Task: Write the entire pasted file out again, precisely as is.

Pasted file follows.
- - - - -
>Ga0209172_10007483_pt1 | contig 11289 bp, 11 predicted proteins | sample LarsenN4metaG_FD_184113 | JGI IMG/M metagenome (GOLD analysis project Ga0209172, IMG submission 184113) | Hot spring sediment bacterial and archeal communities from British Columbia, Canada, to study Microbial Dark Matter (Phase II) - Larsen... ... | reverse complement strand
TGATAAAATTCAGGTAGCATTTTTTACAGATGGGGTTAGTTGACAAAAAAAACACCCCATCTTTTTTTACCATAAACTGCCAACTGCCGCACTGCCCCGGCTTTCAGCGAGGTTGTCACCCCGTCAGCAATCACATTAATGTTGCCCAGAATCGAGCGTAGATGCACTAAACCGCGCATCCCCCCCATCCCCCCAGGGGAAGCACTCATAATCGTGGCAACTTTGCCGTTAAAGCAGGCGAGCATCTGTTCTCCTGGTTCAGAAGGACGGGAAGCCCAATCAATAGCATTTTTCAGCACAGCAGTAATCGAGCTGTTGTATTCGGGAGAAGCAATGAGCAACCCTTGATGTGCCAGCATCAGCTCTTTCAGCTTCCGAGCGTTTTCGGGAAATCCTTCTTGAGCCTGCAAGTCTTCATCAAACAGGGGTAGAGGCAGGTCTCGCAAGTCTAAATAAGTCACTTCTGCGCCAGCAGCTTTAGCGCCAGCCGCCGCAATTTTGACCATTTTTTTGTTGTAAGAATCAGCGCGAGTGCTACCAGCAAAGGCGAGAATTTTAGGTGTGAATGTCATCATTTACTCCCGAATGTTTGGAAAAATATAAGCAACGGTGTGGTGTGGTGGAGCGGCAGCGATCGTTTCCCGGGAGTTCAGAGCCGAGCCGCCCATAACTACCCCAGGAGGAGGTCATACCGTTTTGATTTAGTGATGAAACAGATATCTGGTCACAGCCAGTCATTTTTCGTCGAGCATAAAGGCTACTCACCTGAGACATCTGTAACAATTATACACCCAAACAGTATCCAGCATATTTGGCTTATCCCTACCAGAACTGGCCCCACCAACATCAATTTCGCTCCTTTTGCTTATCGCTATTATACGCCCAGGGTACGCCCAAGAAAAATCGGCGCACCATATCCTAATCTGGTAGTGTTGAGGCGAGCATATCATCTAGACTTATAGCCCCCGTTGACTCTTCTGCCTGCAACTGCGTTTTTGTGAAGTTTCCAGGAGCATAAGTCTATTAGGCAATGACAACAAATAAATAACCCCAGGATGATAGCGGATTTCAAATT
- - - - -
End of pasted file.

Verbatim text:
>Ga0209172_10007483_pt1 | contig 11289 bp, 11 predicted proteins | sample LarsenN4metaG_FD_184113 | JGI IMG/M metagenome (GOLD analysis project Ga0209172, IMG submission 184113) | Hot spring sediment bacterial and archeal communities from British Columbia, Canada, to study Microbial Dark Matter (Phase II) - Larsen... ... | reverse complement strand
TGATAAAATTCAGGTAGCATTTTTTACAGATGGGGTTAGTTGACAAAAAAAACACCCCATCTTTTTTTACCATAAACTGCCAACTGCCGCACTGCCCCGGCTTTCAGCGAGGTTGTCACCCCGTCAGCAATCACATTAATGTTGCCCAGAATCGAGCGTAGATGCACTAAACCGCGCATCCCCCCCATCCCCCCAGGGGAAGCACTCATAATCGTGGCAACTTTGCCGTTAAAGCAGGCGAGCATCTGTTCTCCTGGTTCAGAAGGACGGGAAGCCCAATCAATAGCATTTTTCAGCACAGCAGTAATCGAGCTGTTGTATTCGGGAGAAGCAATGAGCAACCCTTGATGTGCCAGCATCAGCTCTTTCAGCTTCCGAGCGTTTTCGGGAAATCCTTCTTGAGCCTGCAAGTCTTCATCAAACAGGGGTAGAGGCAGGTCTCGCAAGTCTAAATAAGTCACTTCTGCGCCAGCAGCTTTAGCGCCAGCCGCCGCAATTTTGACCATTTTTTTGTTGTAAGAATCAGCGCGAGTGCTACCAGCAAAGGCGAGAATTTTAGGTGTGAATGTCATCATTTACTCCCGAATGTTTGGAAAAATATAAGCAACGGTGTGGTGTGGTGGAGCGGCAGCGATCGTTTCCCGGGAGTTCAGAGCCGAGCCGCCCATAACTACCCCAGGAGGAGGTCATACCGTTTTGATTTAGTGATGAAACAGATATCTGGTCACAGCCAGTCATTTTTCGTCGAGCATAAAGGCTACTCACCTGAGACATCTGTAACAATTATACACCCAAACAGTATCCAGCATATTTGGCTTATCCCTACCAGAACTGGCCCCACCAACATCAATTTCGCTCCTTTTGCTTATCGCTATTATACGCCCAGGGTACGCCCAAGAAAAATCGGCGCACCATATCCTAATCTGGTAGTGTTGAGGCGAGCATATCATCTAGACTTATAGCCCCCGTTGACTCTTCTGCCTGCAACTGCGTTTTTGTGAAGTTTCCAGGAGCATAAGTCTATTAGGCAATGACAACAAATAAATAACCCCAGGATGATAGCGGATTTCAAATT